HIGH POINT, N.C. — Parrish Clodfelter, a 79-year-old retiree who lives on a central North Carolina farm, professes opinions about transgender people that might get him fired if he worked for a multinational corporation, though for many here, they constitute simple country wisdom.
“A man wants to change to a woman, he’s got a mental problem,” Mr. Clodfelter said on Wednesday over lunch at Spiro’s Family Restaurant, where posters by the door advertised classes on carrying concealed weapons and a “Hillbilly Sunday” Pentecostal church service.
But Mr. Clodfelter has a different kind of problem. As a longtime Republican, he wants to support Pat McCrory, North Carolina’s Republican governor, in his re-election bid. At the same time, Mr. Clodfelter is worried about the boycotts and lost jobs resulting from the law the governor signed in March that limits transgender bathroom access and eliminates antidiscrimination protections for gay and transgender people.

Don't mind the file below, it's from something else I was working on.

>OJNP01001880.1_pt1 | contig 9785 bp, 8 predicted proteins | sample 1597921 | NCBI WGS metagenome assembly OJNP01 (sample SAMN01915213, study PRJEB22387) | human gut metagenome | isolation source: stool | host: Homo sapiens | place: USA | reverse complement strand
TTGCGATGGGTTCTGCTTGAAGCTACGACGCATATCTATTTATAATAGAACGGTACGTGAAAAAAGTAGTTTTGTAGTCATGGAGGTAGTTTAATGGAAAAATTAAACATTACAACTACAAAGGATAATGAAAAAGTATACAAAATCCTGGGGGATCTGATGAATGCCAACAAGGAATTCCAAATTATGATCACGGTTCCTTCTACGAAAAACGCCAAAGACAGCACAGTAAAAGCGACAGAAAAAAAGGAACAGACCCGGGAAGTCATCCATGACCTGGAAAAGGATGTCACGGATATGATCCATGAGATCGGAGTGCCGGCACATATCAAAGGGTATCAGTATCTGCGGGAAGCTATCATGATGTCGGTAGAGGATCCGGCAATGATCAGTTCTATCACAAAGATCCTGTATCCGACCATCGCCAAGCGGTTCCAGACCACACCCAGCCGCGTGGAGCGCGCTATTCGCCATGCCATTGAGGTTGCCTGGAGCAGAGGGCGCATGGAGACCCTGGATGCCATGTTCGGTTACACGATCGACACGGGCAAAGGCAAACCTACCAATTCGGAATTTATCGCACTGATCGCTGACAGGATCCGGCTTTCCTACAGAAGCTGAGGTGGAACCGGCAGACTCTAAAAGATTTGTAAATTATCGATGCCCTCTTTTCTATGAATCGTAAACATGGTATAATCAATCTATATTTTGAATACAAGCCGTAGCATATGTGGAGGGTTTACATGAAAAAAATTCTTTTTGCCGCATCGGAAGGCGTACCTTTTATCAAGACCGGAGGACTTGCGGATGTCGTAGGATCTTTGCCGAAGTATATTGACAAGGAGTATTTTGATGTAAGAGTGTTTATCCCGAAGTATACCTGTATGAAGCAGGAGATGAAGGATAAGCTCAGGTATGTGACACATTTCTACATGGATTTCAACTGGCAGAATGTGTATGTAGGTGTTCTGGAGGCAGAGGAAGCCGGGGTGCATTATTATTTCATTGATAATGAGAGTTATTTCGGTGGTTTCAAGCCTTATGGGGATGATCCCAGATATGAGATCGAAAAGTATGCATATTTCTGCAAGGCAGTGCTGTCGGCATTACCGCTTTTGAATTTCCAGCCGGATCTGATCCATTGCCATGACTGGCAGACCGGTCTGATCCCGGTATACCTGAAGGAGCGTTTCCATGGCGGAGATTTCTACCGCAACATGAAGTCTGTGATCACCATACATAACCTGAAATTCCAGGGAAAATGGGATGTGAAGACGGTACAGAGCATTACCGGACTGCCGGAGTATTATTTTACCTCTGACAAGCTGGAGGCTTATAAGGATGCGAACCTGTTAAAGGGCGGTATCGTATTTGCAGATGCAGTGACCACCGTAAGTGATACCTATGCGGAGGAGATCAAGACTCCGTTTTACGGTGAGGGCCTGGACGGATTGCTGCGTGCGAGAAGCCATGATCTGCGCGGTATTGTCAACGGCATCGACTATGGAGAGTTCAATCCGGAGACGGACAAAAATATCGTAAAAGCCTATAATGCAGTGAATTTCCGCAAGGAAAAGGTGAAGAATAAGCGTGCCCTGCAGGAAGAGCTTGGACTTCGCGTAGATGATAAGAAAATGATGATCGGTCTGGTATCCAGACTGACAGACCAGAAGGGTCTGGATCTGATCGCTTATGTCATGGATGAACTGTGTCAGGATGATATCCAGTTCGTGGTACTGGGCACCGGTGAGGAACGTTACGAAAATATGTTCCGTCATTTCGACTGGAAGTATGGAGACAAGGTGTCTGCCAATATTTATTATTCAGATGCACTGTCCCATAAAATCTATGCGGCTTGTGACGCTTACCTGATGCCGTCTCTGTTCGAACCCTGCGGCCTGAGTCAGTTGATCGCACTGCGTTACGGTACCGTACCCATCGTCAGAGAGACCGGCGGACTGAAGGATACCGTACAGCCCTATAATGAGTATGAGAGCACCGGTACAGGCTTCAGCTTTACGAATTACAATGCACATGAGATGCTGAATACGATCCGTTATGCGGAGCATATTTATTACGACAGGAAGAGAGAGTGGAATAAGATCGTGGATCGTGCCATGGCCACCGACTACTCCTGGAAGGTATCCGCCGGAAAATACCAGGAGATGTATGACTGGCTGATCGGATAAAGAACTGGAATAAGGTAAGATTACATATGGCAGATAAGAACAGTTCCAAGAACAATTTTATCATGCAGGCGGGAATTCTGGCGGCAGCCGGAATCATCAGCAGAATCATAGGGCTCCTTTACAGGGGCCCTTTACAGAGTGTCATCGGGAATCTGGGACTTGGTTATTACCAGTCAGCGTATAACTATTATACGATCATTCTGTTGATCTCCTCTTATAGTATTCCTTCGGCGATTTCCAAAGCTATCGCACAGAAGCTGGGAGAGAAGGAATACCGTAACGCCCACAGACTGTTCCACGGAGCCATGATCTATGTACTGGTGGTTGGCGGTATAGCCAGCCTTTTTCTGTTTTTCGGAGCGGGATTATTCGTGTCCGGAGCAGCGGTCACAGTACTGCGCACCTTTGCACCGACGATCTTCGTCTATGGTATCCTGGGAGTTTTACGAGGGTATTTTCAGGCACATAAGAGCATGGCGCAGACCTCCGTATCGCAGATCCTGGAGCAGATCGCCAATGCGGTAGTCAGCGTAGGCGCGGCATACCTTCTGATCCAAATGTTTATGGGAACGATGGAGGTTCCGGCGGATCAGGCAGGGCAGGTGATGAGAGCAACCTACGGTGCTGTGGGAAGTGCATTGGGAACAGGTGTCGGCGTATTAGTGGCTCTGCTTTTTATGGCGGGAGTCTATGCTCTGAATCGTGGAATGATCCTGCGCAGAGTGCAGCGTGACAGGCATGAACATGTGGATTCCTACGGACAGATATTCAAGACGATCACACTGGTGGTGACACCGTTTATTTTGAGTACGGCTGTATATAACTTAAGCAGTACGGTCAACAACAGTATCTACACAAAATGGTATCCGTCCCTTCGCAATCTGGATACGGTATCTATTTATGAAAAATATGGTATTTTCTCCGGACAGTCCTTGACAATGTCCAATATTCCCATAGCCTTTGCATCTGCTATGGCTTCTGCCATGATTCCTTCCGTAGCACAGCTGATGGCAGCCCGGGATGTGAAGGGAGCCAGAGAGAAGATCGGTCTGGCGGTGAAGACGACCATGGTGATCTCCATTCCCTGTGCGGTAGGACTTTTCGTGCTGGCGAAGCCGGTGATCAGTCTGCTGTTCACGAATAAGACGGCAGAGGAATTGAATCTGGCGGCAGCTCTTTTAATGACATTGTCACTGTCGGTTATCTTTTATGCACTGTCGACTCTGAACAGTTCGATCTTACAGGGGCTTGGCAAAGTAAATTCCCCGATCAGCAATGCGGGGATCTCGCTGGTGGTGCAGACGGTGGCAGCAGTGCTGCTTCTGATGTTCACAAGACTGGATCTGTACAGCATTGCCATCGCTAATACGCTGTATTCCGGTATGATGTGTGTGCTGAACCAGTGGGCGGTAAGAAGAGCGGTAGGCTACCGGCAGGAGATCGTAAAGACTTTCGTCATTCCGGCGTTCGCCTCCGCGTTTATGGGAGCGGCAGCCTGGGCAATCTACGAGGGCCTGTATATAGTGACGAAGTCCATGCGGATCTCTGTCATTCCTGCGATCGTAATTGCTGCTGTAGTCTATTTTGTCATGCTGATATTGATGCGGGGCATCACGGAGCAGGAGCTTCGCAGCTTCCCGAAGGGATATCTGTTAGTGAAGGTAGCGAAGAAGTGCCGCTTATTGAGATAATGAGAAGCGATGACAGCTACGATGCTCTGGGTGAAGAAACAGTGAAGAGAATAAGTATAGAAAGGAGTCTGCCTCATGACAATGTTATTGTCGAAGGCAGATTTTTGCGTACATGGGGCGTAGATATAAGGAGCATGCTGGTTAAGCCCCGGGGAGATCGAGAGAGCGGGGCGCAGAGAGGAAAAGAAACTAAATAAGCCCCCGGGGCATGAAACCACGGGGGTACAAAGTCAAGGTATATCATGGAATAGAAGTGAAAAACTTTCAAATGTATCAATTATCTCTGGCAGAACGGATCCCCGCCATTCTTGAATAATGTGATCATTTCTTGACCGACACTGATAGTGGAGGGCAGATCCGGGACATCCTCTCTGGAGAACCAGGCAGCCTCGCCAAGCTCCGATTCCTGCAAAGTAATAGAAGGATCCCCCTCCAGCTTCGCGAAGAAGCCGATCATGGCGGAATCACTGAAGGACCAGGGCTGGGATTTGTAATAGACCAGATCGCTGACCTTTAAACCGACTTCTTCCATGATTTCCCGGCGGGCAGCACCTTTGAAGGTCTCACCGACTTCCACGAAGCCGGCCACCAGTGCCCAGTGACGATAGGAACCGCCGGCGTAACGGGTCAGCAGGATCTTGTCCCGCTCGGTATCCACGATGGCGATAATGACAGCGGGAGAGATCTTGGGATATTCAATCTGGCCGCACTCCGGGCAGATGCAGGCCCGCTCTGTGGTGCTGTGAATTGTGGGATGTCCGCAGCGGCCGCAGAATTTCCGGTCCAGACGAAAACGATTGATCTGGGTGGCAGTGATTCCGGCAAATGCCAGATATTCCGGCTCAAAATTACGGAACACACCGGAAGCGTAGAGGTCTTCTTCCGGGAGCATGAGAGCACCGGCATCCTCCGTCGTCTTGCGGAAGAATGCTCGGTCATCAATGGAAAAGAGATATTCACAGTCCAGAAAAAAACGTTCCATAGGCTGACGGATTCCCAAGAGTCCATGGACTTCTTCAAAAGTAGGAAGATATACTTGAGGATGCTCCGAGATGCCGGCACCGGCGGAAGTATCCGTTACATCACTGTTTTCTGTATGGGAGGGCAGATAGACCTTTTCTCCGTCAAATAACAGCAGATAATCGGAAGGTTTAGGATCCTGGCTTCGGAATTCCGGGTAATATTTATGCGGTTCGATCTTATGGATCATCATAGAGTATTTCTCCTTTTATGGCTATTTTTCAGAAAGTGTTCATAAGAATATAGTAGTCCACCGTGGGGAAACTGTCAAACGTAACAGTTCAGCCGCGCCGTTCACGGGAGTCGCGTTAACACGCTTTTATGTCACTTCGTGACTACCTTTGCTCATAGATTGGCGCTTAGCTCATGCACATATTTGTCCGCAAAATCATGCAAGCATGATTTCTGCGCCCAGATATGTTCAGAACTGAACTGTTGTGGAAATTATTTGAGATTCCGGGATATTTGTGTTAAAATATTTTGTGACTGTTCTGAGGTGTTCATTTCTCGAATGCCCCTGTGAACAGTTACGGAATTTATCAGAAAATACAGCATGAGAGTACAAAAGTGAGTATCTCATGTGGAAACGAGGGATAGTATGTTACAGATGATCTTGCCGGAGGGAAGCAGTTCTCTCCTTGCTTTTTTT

If the backlash continues, Mr. Clodfelter said, he will consider voting for Mr. McCrory’s Democratic opponent, Roy Cooper, who supports the law’s repeal.
“I’m afraid if they don’t change it,” he said, “it’ll hurt the state.”
Mr. Clodfelter, "it'll" has already sailed. The damage done is in many ways, permanent. The notion that North Carolina is a progressive state even with political differences has now become a myth. Closed-minded nothingness. The new state of North Carolina.